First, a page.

Evolution of X Chromosomes and cis-Acting Regulatory Sites
Mechanisms that specify sexual fate and compensate for X chromosome dose have diverged rapidly compared to other developmental processes, making it informative to study both processes over short evolutionary timescales. Application of genome-editing strategies to Caenorhabditis briggsae revealed that the core dosage-compensation machinery and key components of the genetic hierarchy that controls dosage compensation were conserved across the 30-million-year separation between C. elegans and C. briggsae. In contrast, the set of cis-acting elements on X that recruit the DCC (rex sites) has diverged, retaining no functional overlap. The evolution of these sites differs dramatically from unchanged DCC-binding sites used by equivalently diverged fruit fly species and from unchanged target sites of conserved transcription factors that control multiple developmental processes from flies to humans. Hence, the divergence in DCC-binding specificity across nematode species provides an opportunity to understand the path and timing for the concerted change in hundreds of DNA target sites and the evolution of X chromosomes.
Tethering Replicated Chromosomes via Cohesin to Ensure Genome Stability
Faithful segregation of chromosomes during cell division is essential for genome stability. Accurate chromosome segregation is required both for the proliferative cell divisions that produce daughter cells during mitosis and the two sequential divisions that produce haploid sperm and eggs from diploid germline stem cells during meiosis. Approximately 30 percent of human zygotes have abnormal chromosome content at conception due to defects in meiosis. Such aneuploidy is a leading cause of miscarriages and birth defects and arises, in part, from defects in sister chromatid cohesion (SCC). SCC tethers replicated sister chromatids prior to cell divisions to ensure proper chromosome segregation. In humans, SCC is established in the developing germ cells of a fetus and must be maintained until ovulation in adults. This long-lived SCC is established and maintained by cohesin complexes, evolutionarily conserved protein complexes structurally related to condensin (Figure 5).
Studies in budding yeast showed that mitotic and meiotic cohesins are distinct but differ only in a single subunit called the kleisin. During yeast meiosis, a single cohesin complex carries out all aspects of SCC. In contrast, our work in nematodes shows that regulation of meiotic SCC in higher eukaryotes is more complex. We found that multiple functionally specialized cohesin complexes mediate the establishment and two-step release of SCC that underlies the production of haploid gametes (Figure 5). The meiotic complexes differ by a single kleisin subunit, and the kleisin influences nearly all aspects of meiotic cohesin function: the mechanisms for loading cohesins onto chromosomes, for triggering DNA-bound cohesins to become cohesive, and for releasing cohesins in a temporal- and location-specific manner (Figure 6). One kleisin triggers cohesion just after the chromosomes replicate, as in yeast. Unexpectedly, the other triggers cohesion in a replication-independent manner, only after programmed DSBs are made during meiosis to initiate recombination between homologous maternal and paternal chromosomes. Our findings establish a new model for cohesin function in meiosis: the choreographed actions of multiple cohesins, endowed with specialized functions by their kleisins, underlie the stepwise separation of homologous chromosomes and then sister chromatids required for reduction of genome copy number. This model diverges significantly from that in yeast but likely applies to plants and mammals, which utilize similar meiotic kleisins.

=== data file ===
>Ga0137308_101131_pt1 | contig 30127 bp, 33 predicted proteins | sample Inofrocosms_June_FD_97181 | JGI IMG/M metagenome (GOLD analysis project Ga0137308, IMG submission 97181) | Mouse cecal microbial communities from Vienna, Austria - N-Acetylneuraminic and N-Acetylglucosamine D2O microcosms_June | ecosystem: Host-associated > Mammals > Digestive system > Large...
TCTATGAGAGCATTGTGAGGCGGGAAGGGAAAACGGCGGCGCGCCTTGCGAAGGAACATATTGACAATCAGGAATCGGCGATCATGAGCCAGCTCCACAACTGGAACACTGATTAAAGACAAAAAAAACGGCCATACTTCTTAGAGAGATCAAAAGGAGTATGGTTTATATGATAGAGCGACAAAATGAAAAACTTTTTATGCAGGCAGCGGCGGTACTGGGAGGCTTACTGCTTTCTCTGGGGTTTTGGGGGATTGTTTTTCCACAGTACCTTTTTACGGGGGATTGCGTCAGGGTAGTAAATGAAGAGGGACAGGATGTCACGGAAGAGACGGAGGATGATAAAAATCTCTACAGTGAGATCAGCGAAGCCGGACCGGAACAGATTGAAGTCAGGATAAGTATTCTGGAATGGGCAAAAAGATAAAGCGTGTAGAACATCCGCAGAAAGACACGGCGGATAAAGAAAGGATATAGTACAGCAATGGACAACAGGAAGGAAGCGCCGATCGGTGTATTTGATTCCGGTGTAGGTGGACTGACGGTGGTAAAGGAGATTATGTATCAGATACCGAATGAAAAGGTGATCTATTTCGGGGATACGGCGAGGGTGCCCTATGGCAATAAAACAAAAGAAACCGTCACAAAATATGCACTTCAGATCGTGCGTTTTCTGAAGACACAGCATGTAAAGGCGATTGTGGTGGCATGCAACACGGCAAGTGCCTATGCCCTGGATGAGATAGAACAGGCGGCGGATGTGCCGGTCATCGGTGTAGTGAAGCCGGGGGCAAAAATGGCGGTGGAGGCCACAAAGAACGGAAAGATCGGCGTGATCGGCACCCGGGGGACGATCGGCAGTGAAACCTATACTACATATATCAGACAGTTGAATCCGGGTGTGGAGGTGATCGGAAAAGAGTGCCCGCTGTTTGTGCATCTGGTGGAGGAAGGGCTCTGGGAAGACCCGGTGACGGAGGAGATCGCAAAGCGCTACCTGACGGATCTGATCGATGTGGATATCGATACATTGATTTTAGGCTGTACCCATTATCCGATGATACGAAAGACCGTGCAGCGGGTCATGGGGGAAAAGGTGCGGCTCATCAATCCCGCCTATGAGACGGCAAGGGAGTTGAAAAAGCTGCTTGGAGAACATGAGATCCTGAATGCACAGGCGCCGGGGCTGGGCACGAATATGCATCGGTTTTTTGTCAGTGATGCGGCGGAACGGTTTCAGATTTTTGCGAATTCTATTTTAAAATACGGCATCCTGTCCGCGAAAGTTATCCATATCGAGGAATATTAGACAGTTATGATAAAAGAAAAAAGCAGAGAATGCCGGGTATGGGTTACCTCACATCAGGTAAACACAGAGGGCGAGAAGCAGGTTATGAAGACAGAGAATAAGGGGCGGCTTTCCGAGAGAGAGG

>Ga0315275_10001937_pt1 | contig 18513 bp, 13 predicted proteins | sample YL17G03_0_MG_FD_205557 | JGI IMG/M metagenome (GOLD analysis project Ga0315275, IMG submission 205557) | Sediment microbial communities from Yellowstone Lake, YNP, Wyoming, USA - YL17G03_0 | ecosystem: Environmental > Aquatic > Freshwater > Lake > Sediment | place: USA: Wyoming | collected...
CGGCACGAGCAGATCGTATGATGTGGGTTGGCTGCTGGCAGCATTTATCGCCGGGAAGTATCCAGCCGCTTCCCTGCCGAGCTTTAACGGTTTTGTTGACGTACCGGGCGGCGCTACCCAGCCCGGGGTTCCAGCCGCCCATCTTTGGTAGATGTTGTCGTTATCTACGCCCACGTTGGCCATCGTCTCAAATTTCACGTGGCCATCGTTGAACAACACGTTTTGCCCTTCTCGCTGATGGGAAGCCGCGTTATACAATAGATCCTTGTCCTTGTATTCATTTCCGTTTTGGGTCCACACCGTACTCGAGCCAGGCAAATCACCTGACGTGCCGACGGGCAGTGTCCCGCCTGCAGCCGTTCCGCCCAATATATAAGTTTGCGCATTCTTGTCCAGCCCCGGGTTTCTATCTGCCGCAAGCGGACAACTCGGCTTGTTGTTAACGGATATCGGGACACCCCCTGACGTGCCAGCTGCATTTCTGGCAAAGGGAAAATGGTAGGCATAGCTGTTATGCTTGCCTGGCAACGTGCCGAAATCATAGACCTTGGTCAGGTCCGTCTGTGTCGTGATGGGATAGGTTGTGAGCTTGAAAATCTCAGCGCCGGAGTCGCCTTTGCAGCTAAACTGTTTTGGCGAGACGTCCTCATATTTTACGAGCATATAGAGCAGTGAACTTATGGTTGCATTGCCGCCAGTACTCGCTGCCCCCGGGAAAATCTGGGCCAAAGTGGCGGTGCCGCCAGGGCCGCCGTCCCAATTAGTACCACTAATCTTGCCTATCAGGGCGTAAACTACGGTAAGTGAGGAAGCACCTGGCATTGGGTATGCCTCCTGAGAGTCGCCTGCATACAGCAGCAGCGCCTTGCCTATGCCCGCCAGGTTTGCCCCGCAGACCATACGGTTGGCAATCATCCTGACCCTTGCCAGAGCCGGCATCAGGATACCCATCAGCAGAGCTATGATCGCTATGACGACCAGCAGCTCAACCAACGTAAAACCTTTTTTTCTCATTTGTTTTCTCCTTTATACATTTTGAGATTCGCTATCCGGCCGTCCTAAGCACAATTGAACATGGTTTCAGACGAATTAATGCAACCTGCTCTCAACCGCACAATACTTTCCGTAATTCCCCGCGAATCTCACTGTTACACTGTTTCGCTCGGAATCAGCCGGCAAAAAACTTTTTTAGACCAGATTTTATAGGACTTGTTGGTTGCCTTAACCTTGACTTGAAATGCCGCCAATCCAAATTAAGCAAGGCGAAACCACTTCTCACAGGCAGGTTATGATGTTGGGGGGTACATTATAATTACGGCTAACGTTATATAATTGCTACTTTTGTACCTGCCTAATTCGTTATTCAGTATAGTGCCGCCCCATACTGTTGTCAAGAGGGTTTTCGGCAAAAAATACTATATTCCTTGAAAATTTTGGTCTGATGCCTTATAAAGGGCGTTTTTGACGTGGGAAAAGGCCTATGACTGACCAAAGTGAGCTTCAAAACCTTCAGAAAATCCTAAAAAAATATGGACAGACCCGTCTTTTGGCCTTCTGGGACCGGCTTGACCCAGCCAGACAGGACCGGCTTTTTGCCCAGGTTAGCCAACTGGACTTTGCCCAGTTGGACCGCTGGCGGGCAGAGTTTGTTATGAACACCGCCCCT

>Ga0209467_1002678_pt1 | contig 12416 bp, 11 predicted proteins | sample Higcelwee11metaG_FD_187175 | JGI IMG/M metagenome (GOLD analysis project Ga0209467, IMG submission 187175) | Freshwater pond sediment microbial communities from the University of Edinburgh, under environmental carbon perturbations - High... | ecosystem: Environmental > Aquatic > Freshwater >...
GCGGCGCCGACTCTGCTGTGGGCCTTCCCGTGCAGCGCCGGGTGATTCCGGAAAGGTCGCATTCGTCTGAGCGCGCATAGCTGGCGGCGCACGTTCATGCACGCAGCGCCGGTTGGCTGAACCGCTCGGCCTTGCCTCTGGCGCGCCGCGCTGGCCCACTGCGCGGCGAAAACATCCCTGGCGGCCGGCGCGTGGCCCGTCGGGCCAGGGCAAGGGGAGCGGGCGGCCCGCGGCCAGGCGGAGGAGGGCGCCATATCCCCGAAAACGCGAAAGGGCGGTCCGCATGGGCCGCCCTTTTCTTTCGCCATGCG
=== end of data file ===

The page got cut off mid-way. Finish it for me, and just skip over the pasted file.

Grants from the National Institutes of Health and the Miller Institute at U.C. Berkeley provided partial support for these projects.
As of March 23, 2016